Contact Us Host an Event Volunteer Join

Q. Who is Mr. Smarty Plants?

A: There are those who suspect Wildflower Center volunteers are the culpable and capable culprits. Yet, others think staff members play some, albeit small, role. You can torture us with your plant questions, but we will never reveal the Green Guru's secret identity.

Help us grow by giving to the Plant Database Fund or by becoming a member

Did you know you can access the Native Plant Information Network with your web-enabled smartphone?

Share

Ask Mr. Smarty Plants

Ask Mr. Smarty Plants is a free service provided by the staff and volunteers at the Lady Bird Johnson Wildflower Center.

Search Smarty Plants
See a list of all Smarty Plants questions

Please forgive us, but Mr. Smarty Plants has been overwhelmed by a flood of mail and must take a break for awhile to catch up. We hope to be accepting new questions again soon. Thank you!

Need help with plant identification, visit the plant identification page.

 
rate this answer
Not Yet Rated

Tuesday - May 06, 2014

From: Mechanicsville, VA
Region: Mid-Atlantic
Topic: Vines
Title: Waiting for a Passiflora to Emerge
Answered by: Anne Van Nest

QUESTION:

My passiflora vine in Virginia seems to have died in our severe winter. Should I continue to wait for new growth or dig it up now and start again?

ANSWER:

It is quite possible that the harsh 2013-2014 winter could have caused your Passiflora (passion flower) vine to succumb to the cold temperatures, freezing and thawing weather or waterlogged soil. Without knowing which of the six native passiflora you have, Mr. Smarty Plants can't pinpoint the exact reason. But, by this time your vine should have leaved out or sent up new shoots from the base. So, use this as an opportunity to start anew. The six native passionflowers are Passiflora affinis (bracted passionflower), Passiflora foetida (corona de cristo), Passiflora incarnata (purple passionflower), Passiflora lutea (yellow passion vine), Passiflora suberosa (corkstem passionvine), and Passiflora tenuiloba (big wing passionflower).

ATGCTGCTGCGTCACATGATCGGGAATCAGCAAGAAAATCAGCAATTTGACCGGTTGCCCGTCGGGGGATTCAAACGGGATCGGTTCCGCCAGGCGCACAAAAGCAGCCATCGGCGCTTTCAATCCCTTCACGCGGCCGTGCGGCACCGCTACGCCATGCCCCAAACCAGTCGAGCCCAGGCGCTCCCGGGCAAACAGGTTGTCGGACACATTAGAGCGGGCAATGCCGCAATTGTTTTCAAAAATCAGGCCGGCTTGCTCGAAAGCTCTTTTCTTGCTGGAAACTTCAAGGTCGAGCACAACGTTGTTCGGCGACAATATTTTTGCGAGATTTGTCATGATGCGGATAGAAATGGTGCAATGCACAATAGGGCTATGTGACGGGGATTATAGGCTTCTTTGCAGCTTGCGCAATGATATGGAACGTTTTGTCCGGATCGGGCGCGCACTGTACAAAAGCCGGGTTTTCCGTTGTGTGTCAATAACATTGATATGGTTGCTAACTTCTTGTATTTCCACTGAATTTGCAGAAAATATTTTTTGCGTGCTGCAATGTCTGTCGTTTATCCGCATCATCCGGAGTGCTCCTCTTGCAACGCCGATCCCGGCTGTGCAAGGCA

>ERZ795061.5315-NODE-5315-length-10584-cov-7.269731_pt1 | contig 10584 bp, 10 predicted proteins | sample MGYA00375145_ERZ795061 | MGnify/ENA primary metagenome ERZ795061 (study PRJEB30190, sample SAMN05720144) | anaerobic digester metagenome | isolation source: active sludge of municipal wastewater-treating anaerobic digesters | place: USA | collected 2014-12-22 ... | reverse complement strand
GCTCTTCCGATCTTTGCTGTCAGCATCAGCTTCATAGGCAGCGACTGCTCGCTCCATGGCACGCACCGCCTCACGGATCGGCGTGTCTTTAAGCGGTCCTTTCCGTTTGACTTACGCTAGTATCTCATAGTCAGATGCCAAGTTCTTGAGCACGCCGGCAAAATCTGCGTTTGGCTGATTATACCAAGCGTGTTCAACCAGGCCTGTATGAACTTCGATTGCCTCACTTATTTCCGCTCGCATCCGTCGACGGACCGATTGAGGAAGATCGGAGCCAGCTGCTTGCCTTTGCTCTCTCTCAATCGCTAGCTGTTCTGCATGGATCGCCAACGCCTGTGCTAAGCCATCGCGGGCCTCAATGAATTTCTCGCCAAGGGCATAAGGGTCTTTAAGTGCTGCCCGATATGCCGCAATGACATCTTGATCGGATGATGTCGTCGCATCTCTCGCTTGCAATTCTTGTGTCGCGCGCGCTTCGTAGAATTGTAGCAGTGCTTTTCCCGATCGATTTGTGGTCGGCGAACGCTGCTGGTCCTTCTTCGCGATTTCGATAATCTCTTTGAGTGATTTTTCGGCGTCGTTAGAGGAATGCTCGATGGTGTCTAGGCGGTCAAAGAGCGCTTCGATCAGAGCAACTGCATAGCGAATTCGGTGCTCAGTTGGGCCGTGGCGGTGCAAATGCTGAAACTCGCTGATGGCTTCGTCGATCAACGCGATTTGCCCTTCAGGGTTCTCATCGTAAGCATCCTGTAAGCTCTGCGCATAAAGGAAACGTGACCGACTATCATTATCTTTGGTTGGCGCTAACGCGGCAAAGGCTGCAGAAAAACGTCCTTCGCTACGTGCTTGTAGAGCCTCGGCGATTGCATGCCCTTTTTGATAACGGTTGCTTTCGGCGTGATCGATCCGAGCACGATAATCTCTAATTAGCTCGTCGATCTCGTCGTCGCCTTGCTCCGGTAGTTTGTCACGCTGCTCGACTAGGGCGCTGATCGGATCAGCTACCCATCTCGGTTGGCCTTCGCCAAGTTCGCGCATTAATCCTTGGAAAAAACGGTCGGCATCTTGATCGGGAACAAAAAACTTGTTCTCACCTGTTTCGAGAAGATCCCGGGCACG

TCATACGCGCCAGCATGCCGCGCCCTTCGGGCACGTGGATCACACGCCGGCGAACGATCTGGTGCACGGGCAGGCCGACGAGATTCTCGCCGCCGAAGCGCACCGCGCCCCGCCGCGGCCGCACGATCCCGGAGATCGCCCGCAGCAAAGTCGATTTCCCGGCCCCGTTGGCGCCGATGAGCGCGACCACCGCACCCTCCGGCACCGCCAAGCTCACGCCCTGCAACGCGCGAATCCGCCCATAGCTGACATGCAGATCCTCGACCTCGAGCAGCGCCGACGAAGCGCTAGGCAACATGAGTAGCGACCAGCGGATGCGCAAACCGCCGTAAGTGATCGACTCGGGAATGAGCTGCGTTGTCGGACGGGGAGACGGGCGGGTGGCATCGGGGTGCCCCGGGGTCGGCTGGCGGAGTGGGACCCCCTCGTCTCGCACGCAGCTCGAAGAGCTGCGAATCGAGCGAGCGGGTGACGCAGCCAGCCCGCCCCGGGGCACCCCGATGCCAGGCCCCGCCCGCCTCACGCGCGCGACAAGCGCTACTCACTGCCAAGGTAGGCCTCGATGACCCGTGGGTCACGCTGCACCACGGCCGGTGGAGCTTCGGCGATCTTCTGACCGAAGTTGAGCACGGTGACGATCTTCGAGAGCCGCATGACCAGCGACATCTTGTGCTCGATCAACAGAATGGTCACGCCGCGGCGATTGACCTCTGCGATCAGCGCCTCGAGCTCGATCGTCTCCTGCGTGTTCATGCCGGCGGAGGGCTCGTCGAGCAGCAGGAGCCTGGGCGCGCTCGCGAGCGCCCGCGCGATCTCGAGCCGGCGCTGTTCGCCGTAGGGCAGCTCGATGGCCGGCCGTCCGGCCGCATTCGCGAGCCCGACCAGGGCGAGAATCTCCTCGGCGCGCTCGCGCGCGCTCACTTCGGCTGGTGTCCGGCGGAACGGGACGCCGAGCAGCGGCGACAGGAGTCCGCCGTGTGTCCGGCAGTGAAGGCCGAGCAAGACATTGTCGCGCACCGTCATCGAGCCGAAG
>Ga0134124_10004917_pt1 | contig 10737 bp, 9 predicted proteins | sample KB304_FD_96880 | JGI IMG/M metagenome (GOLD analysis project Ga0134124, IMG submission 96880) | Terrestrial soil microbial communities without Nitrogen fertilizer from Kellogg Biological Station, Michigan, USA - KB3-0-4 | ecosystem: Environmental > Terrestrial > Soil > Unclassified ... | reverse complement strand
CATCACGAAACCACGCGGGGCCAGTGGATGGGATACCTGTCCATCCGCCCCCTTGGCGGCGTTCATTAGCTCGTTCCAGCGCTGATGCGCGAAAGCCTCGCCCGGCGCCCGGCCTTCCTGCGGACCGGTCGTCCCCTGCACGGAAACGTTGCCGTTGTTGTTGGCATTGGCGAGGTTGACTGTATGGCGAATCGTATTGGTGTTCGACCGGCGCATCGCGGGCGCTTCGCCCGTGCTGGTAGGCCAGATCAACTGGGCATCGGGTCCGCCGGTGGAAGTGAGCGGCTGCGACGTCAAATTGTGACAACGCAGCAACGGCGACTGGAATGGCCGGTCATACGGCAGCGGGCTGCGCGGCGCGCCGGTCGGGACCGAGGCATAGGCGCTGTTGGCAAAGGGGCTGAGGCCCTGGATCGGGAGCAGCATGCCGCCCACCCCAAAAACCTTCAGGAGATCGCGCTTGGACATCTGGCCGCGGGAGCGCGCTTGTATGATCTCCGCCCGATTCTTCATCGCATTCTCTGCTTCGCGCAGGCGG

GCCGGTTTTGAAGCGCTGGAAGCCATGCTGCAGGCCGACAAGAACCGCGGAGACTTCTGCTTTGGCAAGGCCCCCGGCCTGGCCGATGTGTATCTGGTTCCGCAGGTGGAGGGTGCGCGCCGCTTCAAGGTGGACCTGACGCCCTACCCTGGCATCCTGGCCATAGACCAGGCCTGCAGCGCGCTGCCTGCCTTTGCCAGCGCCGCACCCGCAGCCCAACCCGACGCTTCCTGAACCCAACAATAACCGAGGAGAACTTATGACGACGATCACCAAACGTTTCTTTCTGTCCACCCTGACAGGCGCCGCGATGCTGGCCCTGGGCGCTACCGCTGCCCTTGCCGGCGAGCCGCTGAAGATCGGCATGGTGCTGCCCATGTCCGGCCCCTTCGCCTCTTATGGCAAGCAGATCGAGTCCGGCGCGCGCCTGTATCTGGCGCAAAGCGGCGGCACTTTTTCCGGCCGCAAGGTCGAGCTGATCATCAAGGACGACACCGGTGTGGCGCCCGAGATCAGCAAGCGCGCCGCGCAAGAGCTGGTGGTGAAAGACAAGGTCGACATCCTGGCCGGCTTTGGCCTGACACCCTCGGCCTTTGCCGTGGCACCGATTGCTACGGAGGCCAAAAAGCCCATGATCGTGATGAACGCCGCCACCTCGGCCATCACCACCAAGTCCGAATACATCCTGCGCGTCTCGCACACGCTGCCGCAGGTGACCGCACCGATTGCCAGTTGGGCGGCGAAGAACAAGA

The hardiest of these native vines are Passiflora incarnata (zone 7) and Passiflora lutea (zone 6).

 

From the Image Gallery


Bracted passionflower
Passiflora affinis



Maypop
Passiflora incarnata

Yellow passionflower
Passiflora lutea

Bird wing passionflower
Passiflora tenuiloba

More Vines Questions

Flowering Shade Plant for California
February 21, 2016 - I have a house north facing that has a "flower bed" in front that unfortunately is shaded 100% of the time. There are roses in the bed currently (they came with the house) but they do poorly. We are...
view the full question and answer

Identification of vining shrub near Fort Worth
August 07, 2015 - Please let me know what this plant might be. Saw it one county west of Ft. Worth, in a wooded area, and I've never seen this in this region before. The form is a vining shrub. Leaves are heart-sh...
view the full question and answer

Honeysuckle bush for San Antonio, Tx
June 14, 2009 - I'm looking for a gift for my brother, living in San Antonio. He loves the native honeysuckle that we both remember from our childhoods. I think I'd like to get him a honeysuckle bush rather than ...
view the full question and answer

Identity of milkweed vine with smooth seedpod
November 23, 2012 - I believe the vine I am curious about may be Matelea reticulata. However, most of the pictures I have seen of that vine show bumps on the exterior of the seed pod, and the pod I have is green and smo...
view the full question and answer

Recognizing poison ivy
June 20, 2007 - I am having a difficult time identifying poison ivy. It seems so many plants look like poison ivy can you help me I don't want to kill everything but on the same hand I don't want to itch. Thanks f...
view the full question and answer

Support the Wildflower Center by Donating Online or Becoming a Member today.